Archive for the ‘Scifi’ Category
Nnedi Okorafor’s story collection KABU KABU, published in 2013, provides the reader with a fascinating glimpse into the author’s rich imagination, vibrant language and captivating scenarios. Created at different stages in her extensive writing career, Okorafor treats us to a range of intriguing characters and their adventures, skilfully (and successfully) combining elements of speculative fiction and fantasy with African folklore and magical realism, and yes, indeed, political and social present day issues. Many of her stories have been nominated, shortlisted and/or have won literary recognition and awards as have her novels.
The protagonist of ORFEO, Peter Els, listens at age thirteen to a recording of Mozartâ€™s Jupiter symphony and is transported. This novel continues the authorâ€™s literary exploration of cutting edge science and its impact on its practitioners. Peter Els becomes a composer of serious music, very much of the current moment in the arts. He is a musical idealist, with a belief in the power of music to truly move the listener. As he matures, his work becomes ever more difficult and timely. As a young man he was a prodigy in music with talent in science as well. The creative juices of both flow in his veins. In college he starts out in chemistry, but becomes enmeshed in music through the musical connection with his first love, Clara. In graduate school at the University of Illinois Champaign-Urbana, his work becomes ever more difficult and â€śmodern,â€ť in part through his collaborations with Maddy, who becomes his lover and later his wife for a while, and with Richard Bonner, an experimental theater director who he meets while in graduate school. Richard pushes him to become ever more radical.
Phoebe Cornelius, the protagonist of “The Ether of Space,” the second of the five long stories in this collection, makes a living explaining scientific concepts to laymen. This is Andrea Barrett’s forte also. Three of these stories are set in the wings of some great scientific discovery: Phoebe is trying to comprehend Einstein’s Relativity; her son Sam becomes a pioneer in the relatively new science of genetics; and an earlier story explores the impact of Darwinism on the younger generation of scientists in America. In all these cases, Barrett explains the underlying concepts with great clarity.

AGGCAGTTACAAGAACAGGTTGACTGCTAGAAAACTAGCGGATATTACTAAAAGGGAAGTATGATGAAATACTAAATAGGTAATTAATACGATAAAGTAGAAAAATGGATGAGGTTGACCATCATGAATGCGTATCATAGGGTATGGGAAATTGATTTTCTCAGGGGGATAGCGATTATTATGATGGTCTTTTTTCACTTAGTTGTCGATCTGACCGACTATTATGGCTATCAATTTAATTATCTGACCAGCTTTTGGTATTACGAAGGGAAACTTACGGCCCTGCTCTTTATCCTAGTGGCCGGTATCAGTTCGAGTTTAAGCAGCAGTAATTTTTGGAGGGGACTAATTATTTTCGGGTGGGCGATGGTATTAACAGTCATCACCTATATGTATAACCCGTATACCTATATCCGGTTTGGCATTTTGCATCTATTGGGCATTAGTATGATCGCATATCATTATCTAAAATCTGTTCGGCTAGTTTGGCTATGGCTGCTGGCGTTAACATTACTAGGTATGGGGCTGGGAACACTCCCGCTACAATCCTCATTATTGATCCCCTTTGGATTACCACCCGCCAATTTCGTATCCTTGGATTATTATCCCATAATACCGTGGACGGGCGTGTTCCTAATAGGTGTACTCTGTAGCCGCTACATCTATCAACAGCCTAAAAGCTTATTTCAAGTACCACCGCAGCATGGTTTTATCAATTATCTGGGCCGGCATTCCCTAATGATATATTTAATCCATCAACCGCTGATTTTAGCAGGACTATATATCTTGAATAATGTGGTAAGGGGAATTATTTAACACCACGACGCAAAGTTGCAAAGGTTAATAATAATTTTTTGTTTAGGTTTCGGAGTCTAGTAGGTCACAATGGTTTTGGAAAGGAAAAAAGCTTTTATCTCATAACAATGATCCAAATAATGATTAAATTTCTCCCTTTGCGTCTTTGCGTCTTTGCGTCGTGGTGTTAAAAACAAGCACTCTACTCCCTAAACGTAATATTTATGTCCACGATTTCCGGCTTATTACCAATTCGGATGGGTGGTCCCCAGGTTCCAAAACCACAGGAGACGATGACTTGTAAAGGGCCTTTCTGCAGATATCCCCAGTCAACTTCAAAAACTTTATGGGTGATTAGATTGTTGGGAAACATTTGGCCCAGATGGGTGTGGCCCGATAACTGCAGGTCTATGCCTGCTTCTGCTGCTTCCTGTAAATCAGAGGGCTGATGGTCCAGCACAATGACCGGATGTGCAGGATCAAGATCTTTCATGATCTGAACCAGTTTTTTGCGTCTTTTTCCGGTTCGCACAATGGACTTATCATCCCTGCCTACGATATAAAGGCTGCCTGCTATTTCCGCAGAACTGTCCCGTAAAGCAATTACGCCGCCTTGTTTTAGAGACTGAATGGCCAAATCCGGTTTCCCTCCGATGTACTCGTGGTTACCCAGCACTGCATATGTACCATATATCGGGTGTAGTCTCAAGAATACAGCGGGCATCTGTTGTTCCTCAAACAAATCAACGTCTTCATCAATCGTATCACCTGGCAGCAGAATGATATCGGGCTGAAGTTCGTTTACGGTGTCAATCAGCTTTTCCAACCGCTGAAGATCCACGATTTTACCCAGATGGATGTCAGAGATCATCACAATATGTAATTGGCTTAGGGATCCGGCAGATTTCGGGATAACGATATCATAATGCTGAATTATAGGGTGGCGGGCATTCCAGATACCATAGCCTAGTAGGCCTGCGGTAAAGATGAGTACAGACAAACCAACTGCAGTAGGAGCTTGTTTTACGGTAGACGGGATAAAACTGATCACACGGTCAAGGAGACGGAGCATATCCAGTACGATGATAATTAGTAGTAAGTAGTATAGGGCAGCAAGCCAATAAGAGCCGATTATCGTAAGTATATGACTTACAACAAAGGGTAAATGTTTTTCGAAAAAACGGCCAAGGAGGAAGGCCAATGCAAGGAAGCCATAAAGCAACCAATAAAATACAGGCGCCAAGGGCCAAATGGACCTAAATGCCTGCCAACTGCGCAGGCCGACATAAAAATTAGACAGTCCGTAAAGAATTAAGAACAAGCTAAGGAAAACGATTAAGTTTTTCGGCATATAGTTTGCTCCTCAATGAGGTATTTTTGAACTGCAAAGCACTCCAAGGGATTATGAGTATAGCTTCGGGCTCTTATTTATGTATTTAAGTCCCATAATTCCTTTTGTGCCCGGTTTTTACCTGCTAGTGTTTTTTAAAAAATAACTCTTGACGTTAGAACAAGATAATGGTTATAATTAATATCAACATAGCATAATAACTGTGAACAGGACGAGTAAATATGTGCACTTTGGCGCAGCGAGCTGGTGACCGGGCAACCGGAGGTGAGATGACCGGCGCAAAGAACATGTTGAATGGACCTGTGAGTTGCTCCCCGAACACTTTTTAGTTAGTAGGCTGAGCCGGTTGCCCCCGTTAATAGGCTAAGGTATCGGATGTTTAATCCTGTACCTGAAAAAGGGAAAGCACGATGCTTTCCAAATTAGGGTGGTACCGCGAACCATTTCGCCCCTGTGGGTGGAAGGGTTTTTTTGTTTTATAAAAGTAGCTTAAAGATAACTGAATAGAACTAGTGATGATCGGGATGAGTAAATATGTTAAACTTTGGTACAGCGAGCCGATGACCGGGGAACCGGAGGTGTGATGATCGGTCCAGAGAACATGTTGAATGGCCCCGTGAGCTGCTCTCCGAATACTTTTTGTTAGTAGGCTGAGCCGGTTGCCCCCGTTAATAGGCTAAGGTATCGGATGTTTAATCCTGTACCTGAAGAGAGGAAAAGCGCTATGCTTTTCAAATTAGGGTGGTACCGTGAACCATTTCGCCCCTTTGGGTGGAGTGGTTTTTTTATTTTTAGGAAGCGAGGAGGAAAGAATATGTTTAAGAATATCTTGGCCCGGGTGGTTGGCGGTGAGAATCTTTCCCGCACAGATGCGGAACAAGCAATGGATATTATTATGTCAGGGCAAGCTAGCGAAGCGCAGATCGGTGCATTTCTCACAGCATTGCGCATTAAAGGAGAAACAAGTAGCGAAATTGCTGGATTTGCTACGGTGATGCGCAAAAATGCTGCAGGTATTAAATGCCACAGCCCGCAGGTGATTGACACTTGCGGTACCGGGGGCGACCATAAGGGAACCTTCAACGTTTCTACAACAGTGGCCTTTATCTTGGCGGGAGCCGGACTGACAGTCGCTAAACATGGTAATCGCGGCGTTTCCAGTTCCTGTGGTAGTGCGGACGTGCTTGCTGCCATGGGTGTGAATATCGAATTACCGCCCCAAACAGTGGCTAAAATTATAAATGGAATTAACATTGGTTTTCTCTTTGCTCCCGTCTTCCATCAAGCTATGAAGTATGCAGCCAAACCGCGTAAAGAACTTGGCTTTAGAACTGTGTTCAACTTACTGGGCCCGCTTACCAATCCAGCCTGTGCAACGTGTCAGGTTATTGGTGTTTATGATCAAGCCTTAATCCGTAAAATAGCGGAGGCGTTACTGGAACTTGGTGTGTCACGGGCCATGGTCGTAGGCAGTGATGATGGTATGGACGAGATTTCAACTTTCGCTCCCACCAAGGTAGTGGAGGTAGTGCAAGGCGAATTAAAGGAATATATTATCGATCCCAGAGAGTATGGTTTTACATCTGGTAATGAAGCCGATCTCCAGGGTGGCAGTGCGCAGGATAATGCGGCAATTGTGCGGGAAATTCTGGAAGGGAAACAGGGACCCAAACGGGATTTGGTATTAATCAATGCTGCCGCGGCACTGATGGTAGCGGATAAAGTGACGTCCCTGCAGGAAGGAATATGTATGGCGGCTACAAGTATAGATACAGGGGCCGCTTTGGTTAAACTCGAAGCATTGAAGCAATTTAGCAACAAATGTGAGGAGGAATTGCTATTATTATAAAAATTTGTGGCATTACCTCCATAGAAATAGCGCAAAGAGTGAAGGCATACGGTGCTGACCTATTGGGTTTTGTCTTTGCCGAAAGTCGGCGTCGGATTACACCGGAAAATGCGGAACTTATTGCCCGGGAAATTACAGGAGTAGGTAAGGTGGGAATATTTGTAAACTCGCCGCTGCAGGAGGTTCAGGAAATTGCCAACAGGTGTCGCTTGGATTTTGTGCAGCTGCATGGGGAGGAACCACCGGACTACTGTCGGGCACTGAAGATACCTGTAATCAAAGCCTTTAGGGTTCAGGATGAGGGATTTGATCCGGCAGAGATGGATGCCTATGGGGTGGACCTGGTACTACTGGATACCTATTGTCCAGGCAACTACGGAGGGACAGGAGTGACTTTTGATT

Haruki Murakami doesnâ€™t lend himself to easy categorization. Though his prose is spare, almost styleless, itâ€™s more supple than muscular, and though his stories are often occupied with mundane domesticities, theyâ€™re also often founded in the surreal. Itâ€™s no surprise, then, that Murakamiâ€™s long-awaited latest, 1Q84, isnâ€™t easy to shelf â€“itâ€™s at home among either fantasy, thriller or hard-boiled noir â€“ but one thingâ€™s for sure: this book is grotesquely Murakami. That is, quiet domesticity punctuates adventures tenuously connected to reality, and yet for all its faults â€“ and some have argued there are many â€“ this is a book that haunts you long after youâ€™re done, a book that, like a jealous lover, wonâ€™t let you move on.
Hannah Payne is twenty-six years old and Red, with a capital R, her badge of shame. Her skin has been â€śmelachromedâ€ť by the State for her crime of abortion, and for not naming the abortionist and not identifying the father, the celebrated pastor and TV (â€śvidâ€ť) evangelist, Aidan Dale, who is now the nationâ€™s â€śSecretary of Faith.â€ť Her sentence is thirty days confinement, and then sixteen years in the community as a Red, where she will be constantly ostracized and persecuted.
It was more than one hundred years ago that H. G. Wells penned the science fiction classic, The Invisible Man, which subsequently paved new paths in the horror genre. The idea of a mad scientist who makes himself invisible and becomes mentally deranged as a result, is one that has taken root in popular culture ever since.
In his genre-bending new novel, Chuck Klosterman borrows the essential elements from Wellsâ€™ classic with some modifications. For one thing, he fixes the science. There has been some discussion that a truly invisible man would have been blind whereas Wellsâ€™ lead character, Griffin, clearly was not. So Klostermanâ€™s protagonist, referred to simply as Y_, is not invisible â€” he is the visible man. But Y_ , much like Griffin, has an ability to make himself invisible to others.